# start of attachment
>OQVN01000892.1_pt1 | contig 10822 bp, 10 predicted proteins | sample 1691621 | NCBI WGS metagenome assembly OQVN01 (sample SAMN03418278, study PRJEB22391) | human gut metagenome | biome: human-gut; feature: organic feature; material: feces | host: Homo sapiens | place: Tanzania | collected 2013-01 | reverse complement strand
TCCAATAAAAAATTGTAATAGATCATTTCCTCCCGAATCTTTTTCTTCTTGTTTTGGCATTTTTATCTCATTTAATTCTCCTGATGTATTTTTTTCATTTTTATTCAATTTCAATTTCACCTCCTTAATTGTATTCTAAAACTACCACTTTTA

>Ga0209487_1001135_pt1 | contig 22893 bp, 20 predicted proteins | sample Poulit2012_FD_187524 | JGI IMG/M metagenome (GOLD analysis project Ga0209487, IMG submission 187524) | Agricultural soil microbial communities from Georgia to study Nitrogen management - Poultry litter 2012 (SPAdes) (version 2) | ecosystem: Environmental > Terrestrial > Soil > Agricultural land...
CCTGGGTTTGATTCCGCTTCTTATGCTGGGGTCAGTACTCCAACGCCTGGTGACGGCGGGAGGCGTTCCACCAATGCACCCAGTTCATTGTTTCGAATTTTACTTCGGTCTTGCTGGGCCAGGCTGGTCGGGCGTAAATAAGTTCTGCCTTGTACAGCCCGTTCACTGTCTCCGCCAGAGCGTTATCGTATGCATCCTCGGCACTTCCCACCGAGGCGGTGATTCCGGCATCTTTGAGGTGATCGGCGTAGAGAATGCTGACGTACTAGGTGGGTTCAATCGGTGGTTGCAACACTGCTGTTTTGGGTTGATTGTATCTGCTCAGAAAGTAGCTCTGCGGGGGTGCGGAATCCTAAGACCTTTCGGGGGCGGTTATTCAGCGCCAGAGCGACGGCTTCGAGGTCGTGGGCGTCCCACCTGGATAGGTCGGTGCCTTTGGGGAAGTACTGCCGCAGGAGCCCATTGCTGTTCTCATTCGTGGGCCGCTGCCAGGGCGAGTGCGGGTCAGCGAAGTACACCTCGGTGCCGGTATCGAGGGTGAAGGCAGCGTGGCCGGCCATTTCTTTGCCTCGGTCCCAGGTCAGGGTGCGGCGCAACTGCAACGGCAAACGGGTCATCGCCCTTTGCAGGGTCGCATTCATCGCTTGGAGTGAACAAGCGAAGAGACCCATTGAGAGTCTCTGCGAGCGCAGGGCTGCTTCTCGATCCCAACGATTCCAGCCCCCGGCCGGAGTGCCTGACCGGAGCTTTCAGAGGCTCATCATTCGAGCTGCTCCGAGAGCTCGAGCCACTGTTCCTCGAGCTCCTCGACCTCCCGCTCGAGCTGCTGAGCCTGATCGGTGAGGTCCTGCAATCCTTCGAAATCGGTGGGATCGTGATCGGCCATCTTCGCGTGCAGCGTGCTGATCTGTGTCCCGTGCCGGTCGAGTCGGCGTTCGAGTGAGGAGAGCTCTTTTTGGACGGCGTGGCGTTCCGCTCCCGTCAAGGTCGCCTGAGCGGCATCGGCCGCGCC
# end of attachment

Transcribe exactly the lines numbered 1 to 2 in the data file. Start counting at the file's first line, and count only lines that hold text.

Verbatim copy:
>OQVN01000892.1_pt1 | contig 10822 bp, 10 predicted proteins | sample 1691621 | NCBI WGS metagenome assembly OQVN01 (sample SAMN03418278, study PRJEB22391) | human gut metagenome | biome: human-gut; feature: organic feature; material: feces | host: Homo sapiens | place: Tanzania | collected 2013-01 | reverse complement strand
TCCAATAAAAAATTGTAATAGATCATTTCCTCCCGAATCTTTTTCTTCTTGTTTTGGCATTTTTATCTCATTTAATTCTCCTGATGTATTTTTTTCATTTTTATTCAATTTCAATTTCACCTCCTTAATTGTATTCTAAAACTACCACTTTTA